KOTA KINABALU: Sabah Health director Datuk Dr Christina Rundi has emphasized the need for individuals with travel history abroad or within the country to be quarantined as 85 percent of the 293 novel coronavirus (Covid-19) patients analysized had shown no symptom of the disease at the initial stage.
She said these infected persons could potentially transmit the coronavirus to their close contacts without knowing.
Dr Rundi said the State Health Department had been asked a lot about the reason for Sabah to continue to enforce the 14-day quarantine for individuals who had a travel history to overseas or outside the State.
She said the department still detected Covid-19 cases among those who had a history of travelling to countries such as Thailand, Indonesia and the United Kingdom.
She said there were also Covid-19 cases among patients who had previously travelled to Peninsular Malaysia.
Hence, Dr Rundi said it was important for individuals who had a travel history outside the country or State to undergo quarantine.
“Of the 293 Covid-19 cases that have been analyzed, 249 cases or 85 percent did not show symptoms at the initial stage.
“This is worrying because they could potentially infect their close contacts unknowingly.
“Therefore, quarantine is crucial to break the chain of infection to ensure the virus do not spread to others in effort to curb the Covid-19 outbreak,” she said in a statement issued on Monday.
Meanwhile, Dr Rundi said two new positive cases were reported in Sabah on Monday (April 20), bringing the total to 308.
One of the cases was reported in Ranau, thereby increasing the cumulative case in the district to three.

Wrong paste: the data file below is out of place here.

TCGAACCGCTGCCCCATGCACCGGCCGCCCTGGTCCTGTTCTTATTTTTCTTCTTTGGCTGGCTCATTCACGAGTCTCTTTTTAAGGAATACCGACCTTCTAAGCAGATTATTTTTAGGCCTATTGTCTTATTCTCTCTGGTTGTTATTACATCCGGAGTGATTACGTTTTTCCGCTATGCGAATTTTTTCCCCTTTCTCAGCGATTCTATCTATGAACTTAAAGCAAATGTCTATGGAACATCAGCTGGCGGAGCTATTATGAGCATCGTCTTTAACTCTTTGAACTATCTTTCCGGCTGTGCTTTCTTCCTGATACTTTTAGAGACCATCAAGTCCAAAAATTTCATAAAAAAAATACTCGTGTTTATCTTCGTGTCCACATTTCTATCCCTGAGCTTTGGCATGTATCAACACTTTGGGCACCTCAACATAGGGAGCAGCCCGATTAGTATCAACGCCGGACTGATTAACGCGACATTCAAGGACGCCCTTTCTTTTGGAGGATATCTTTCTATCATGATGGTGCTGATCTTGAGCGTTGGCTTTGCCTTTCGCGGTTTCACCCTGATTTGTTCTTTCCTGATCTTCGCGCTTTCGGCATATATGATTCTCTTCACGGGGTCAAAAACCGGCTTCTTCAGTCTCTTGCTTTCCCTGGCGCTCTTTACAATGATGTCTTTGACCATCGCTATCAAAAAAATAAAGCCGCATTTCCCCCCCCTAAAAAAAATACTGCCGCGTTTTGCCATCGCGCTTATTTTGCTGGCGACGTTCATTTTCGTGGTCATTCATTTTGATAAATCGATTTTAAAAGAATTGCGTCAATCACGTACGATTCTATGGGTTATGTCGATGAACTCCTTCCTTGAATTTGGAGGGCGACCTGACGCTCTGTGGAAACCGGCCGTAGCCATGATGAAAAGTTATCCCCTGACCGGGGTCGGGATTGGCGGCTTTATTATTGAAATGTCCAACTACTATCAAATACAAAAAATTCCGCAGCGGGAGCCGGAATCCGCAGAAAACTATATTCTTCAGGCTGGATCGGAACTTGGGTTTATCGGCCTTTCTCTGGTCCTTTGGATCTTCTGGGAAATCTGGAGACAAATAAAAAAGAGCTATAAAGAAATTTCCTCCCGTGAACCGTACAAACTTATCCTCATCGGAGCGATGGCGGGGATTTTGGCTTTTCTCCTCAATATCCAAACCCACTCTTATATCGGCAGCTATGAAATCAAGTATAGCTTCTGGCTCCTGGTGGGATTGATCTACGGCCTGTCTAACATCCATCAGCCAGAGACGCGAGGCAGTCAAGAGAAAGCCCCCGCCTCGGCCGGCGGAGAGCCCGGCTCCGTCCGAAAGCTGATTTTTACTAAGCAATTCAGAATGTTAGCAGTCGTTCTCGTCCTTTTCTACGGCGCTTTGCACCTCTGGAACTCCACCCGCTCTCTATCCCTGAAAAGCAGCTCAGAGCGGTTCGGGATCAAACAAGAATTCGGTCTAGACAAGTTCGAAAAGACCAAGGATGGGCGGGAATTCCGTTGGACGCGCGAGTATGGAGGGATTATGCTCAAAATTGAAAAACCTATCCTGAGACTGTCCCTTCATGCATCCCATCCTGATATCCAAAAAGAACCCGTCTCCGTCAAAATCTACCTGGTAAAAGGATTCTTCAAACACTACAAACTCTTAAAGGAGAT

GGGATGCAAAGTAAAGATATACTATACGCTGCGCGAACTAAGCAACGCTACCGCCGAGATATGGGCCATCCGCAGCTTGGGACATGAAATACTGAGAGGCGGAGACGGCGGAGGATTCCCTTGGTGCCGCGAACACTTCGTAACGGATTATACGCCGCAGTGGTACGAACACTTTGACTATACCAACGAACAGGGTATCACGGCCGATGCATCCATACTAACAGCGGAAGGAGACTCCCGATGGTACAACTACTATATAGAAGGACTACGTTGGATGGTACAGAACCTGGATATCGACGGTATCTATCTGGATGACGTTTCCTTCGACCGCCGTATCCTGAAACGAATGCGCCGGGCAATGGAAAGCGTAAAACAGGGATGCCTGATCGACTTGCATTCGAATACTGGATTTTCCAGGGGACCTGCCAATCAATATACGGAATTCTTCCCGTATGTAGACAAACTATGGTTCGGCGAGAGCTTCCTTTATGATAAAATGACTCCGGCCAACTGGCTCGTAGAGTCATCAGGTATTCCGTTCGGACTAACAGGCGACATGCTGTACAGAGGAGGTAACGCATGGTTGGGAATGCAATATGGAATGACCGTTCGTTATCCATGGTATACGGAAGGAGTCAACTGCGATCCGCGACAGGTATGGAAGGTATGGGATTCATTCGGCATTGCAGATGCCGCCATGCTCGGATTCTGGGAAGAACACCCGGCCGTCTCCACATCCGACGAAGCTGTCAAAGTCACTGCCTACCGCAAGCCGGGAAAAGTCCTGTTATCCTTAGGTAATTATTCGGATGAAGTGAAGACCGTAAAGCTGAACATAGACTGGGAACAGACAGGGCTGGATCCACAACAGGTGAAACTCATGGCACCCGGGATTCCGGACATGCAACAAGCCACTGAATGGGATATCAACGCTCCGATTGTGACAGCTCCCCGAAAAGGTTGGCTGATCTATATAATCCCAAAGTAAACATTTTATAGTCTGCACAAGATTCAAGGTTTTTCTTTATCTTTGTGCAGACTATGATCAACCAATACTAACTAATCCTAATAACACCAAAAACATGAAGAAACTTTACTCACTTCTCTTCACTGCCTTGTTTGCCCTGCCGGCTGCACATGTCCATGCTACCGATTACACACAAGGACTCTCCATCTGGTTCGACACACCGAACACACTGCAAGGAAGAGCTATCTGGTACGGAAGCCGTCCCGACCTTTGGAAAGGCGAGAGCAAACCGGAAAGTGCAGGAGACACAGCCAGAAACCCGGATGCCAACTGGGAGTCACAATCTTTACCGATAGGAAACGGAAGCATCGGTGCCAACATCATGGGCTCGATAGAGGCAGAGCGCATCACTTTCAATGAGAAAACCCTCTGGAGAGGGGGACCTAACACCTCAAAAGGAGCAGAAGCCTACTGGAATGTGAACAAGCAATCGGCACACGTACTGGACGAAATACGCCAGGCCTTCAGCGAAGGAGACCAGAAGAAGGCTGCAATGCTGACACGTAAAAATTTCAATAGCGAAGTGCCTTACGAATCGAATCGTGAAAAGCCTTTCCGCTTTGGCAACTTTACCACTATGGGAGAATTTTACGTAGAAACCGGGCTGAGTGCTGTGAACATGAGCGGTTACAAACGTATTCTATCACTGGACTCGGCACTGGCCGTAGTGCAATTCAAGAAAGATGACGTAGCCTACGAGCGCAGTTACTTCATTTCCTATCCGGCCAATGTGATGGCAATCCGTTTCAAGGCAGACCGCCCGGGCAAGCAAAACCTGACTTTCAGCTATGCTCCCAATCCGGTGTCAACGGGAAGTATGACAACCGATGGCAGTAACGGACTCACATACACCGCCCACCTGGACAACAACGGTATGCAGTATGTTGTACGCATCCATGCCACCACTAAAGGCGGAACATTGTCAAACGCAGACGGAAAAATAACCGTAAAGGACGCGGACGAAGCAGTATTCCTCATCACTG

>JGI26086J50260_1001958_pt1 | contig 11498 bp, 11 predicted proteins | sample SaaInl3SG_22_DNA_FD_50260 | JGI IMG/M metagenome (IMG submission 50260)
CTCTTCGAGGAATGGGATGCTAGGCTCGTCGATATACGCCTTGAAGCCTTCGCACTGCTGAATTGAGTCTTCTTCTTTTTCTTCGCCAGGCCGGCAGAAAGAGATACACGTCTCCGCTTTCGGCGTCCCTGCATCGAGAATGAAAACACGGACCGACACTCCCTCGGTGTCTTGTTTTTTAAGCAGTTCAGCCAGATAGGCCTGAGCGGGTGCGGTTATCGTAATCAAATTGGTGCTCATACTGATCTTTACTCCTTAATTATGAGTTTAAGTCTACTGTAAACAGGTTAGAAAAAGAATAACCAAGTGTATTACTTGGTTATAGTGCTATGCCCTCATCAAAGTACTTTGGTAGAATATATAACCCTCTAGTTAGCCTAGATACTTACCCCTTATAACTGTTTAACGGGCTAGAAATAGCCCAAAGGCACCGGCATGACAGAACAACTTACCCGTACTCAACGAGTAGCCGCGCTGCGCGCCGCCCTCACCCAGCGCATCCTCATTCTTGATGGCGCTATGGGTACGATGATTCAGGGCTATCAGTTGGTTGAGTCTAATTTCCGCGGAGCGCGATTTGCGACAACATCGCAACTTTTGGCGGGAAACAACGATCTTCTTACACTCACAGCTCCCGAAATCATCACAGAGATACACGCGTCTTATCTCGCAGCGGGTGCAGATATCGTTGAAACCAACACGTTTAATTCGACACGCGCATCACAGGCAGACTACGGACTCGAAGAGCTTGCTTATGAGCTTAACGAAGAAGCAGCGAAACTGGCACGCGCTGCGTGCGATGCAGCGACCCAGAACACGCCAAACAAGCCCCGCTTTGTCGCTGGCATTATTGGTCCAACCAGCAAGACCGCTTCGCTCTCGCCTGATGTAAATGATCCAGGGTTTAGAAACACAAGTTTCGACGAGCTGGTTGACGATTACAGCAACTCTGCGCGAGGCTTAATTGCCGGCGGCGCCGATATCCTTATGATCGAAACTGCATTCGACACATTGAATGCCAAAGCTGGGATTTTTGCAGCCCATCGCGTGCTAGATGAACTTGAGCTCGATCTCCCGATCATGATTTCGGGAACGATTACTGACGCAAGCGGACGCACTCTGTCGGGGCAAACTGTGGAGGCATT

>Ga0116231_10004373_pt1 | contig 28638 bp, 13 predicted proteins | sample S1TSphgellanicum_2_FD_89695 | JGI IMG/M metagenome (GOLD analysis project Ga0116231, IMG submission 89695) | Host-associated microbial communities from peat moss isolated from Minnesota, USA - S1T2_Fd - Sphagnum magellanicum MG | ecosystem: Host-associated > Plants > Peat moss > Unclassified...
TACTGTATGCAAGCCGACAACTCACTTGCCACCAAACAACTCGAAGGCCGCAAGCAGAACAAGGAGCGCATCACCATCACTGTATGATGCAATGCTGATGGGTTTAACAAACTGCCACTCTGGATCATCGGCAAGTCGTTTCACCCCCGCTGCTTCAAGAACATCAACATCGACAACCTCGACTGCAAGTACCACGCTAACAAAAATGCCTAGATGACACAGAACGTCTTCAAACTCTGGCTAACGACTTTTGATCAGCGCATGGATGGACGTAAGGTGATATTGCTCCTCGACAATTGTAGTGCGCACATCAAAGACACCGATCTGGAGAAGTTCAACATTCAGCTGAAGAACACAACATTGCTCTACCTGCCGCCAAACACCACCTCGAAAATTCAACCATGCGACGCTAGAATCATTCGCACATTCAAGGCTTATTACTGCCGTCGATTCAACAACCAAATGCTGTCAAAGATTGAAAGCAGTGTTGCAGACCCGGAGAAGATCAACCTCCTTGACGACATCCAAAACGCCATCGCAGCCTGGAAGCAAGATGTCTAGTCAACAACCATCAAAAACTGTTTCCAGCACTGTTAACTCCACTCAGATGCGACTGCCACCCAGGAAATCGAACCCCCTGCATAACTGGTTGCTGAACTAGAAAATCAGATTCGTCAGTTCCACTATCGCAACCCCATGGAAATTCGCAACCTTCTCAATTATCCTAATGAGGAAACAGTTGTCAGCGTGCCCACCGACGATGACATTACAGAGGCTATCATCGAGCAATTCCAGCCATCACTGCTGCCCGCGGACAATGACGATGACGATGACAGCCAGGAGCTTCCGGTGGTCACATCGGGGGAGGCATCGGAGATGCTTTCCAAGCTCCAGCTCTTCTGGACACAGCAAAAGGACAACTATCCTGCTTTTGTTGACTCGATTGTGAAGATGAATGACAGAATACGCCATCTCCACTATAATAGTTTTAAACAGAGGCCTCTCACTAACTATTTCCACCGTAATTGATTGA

Two of the previous Covid-19 cases were sporadic cases and both patients have recovered.
Another case was reported in Tuaran of which the cause of infection was still under investigation.
Dr Rundi also explained the discrepancy in the number of recoveries in Kinabatangan and Sandakan. She said there were patients who had completed their treatment in hospitals and reported as having recovered from the virus after two samples taken from the patients were tested negative.
However, she said follow-up tests on the patients turned out to be positive and thus they continued their treatment to ensure they had fully recovered.
“This is why the number of recoveries was less than the day before.”
For Tambunan district, she said two patients had recovered on April 19 but the report was only updated the following day.
On the other hand, Dr Rundi asserted that the viral messages on the list of villages with positive Covid-19 cases and persons under investigation (PUI) in Keningau, as well as the allegation that the tabligh cluster was the cause of the virus infection in Randagong, Ranau were fake.